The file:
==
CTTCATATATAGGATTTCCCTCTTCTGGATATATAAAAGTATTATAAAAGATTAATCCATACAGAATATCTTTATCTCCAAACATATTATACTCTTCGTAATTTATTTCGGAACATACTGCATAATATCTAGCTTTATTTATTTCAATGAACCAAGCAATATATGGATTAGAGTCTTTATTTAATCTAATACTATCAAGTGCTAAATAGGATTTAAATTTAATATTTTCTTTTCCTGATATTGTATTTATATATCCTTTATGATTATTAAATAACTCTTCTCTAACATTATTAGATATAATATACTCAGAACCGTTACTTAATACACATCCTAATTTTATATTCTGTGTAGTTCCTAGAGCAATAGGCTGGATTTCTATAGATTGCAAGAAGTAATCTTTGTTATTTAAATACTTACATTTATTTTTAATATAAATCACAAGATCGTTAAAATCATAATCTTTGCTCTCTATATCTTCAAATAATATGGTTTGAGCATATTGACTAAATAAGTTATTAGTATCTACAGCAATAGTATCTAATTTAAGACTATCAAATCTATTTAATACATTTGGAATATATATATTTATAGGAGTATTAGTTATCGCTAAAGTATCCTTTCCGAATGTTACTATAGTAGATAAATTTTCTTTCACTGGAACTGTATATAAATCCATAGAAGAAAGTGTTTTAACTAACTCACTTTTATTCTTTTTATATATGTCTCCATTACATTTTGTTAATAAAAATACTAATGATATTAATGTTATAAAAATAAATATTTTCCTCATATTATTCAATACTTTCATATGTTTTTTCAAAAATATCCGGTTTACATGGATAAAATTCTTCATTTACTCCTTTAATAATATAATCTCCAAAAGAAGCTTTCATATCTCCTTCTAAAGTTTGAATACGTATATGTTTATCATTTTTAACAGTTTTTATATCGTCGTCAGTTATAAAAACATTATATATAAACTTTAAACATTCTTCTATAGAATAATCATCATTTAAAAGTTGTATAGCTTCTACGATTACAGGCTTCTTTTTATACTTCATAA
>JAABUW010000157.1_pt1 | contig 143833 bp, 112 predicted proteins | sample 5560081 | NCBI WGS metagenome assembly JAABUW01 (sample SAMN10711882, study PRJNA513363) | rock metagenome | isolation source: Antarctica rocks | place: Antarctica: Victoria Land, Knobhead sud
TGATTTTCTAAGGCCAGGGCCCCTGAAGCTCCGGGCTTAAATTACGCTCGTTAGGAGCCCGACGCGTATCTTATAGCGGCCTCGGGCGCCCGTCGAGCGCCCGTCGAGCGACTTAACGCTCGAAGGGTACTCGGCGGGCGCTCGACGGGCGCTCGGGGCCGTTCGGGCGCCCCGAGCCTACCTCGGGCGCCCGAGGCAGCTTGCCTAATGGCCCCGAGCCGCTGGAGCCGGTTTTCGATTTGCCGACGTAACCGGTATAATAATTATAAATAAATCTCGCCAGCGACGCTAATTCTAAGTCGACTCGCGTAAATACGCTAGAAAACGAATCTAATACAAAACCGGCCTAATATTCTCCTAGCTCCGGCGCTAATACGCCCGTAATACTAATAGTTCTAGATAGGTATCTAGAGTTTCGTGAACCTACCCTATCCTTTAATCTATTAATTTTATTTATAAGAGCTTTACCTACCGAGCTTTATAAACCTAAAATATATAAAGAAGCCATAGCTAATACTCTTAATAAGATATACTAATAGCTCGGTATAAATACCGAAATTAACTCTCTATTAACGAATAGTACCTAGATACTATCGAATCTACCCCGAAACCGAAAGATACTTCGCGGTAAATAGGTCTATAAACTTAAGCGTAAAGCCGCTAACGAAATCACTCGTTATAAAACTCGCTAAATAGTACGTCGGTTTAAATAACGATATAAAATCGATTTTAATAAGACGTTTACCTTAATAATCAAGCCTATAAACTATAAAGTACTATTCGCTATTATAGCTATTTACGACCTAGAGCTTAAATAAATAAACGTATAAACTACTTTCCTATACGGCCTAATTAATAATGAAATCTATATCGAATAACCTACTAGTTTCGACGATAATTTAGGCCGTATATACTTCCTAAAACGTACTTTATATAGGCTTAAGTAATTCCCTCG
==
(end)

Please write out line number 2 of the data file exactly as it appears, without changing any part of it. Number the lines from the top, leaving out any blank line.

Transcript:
>JAABUW010000157.1_pt1 | contig 143833 bp, 112 predicted proteins | sample 5560081 | NCBI WGS metagenome assembly JAABUW01 (sample SAMN10711882, study PRJNA513363) | rock metagenome | isolation source: Antarctica rocks | place: Antarctica: Victoria Land, Knobhead sud